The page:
Few would argue with the axiom "too much of a good thing." Most people have experienced the unpleasant aftermath of overindulgence.
It can be the pumpkin pie bloat after a Thanksgiving feast, a pounding head morning after cocktails and carousing, or a ticket and fine for speeding.
It also applies to bands.
I've noticed several local bands operating under the assumption that there's no such thing as playing too much. There are acts in Augusta that seem unable to take a weekend off, choosing to play any date, any time for any audience.
I'm not going to call any of these acts out. I'm pretty sure they can do the math. If an act plays more than once a month in local venues, chances are, it is playing too much.
There's a price to be paid for constant gigging. There's the threat of diminishing audiences when the novelty of its show wears off. There's the possibility of sets going stale when time is not allotted for writing and rehearsing outside the public eye.
Such perceptions might be unfounded and unfair, but that doesn't make them less persuasive. Audiences flock when a date is a novelty. They stay away when it's Friday night as usual.
Avoiding tickets, turkey belly and a hammering hangover are matters of judgment and self-control. Eat less. Drive slower. Have a few rather than a few too many.
The same math applies to bands. Play less. Schedule those appearances with restraint. Remember that a performance that feels special, novel and new will pay dividends in the long run.
Booking on the side of caution aids not only an act but also the community.
A band that books itself on a local stage once a week dilutes that act's brand and prevents other artists from playing. There are a finite number of places bands can play original music, and monopolizing the few we have with the same faces isn't responsible stewardship.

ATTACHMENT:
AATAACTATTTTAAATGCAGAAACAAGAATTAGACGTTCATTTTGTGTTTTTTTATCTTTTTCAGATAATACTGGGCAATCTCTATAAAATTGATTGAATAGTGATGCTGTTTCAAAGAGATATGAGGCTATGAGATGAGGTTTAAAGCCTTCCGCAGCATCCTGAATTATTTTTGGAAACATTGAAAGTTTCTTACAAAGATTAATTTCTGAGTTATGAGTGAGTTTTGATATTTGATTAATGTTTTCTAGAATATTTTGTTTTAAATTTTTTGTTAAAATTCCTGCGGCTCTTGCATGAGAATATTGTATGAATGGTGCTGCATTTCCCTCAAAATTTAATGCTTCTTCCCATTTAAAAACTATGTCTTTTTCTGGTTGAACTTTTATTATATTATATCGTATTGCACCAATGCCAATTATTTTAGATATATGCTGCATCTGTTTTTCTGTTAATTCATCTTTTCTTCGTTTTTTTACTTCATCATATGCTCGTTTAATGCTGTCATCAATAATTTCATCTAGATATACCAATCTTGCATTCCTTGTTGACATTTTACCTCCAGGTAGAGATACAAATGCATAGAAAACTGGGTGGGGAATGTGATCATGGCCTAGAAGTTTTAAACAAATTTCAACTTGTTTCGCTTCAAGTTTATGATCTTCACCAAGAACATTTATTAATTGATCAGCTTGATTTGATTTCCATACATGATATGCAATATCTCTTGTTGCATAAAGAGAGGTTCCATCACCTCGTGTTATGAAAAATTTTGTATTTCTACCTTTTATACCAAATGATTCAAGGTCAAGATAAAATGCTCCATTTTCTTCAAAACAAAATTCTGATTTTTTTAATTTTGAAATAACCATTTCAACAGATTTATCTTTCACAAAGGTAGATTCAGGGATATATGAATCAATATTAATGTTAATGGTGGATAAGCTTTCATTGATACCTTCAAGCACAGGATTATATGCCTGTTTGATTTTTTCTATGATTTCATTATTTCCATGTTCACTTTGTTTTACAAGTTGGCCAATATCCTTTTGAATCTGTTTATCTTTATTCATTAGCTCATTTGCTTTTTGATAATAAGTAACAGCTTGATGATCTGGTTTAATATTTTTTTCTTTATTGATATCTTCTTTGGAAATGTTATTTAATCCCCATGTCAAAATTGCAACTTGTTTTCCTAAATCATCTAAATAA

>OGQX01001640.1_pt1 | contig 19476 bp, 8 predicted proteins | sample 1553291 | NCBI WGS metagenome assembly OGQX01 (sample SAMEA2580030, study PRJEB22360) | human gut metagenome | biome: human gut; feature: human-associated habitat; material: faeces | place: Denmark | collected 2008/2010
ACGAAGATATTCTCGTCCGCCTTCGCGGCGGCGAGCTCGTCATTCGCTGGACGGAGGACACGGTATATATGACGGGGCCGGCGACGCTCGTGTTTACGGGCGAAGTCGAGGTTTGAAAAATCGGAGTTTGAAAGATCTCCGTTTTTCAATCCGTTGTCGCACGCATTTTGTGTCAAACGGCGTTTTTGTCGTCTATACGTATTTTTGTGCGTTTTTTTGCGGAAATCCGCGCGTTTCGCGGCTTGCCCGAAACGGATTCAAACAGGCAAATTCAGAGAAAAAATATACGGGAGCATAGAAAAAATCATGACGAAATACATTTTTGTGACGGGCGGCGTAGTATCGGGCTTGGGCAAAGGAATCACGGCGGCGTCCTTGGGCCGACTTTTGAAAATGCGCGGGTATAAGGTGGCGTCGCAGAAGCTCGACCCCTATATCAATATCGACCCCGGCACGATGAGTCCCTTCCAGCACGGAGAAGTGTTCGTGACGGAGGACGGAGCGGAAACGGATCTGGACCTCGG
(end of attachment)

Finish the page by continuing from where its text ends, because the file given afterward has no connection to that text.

I'm not telling any act to stop playing. I believe that any group which puts the time and effort into putting a set together deserves to be heard at least once.
What I'm asking is for the chronic performers to consider how their own booking policies affect their projects and the music community as a whole.
THE CIRCLE OF LIFE
Allow me a couple of inches to congratulate two long-standing members of the Augusta music community.
On Sept. 22, Jemani's Jordan Leopard and his wife, Julie, welcomed a son, John Irie Leopard, into the world. I've always considered Mr. Leopard (the elder) one of Augusta's classier musicians, a rare combination of talent and charm. His wife, despite an unseemly devotion to the Philadelphia Eagles, is also very cool. Little John is a fortunate boy.
On Oct. 3, former Edison Project frontman and current Endall David Firmin married his longtime love Corrie Stellern.
I've interviewed a lot of musicians in my time, and Dave is one of the very few who I believe approaches life with self-reflection.
It's what makes him so interesting to watch as a musician and what I believe, inevitably, will prove his strength as a husband.
Reach Steven Uhles at (706) 823-3626 or firstname.lastname@example.org.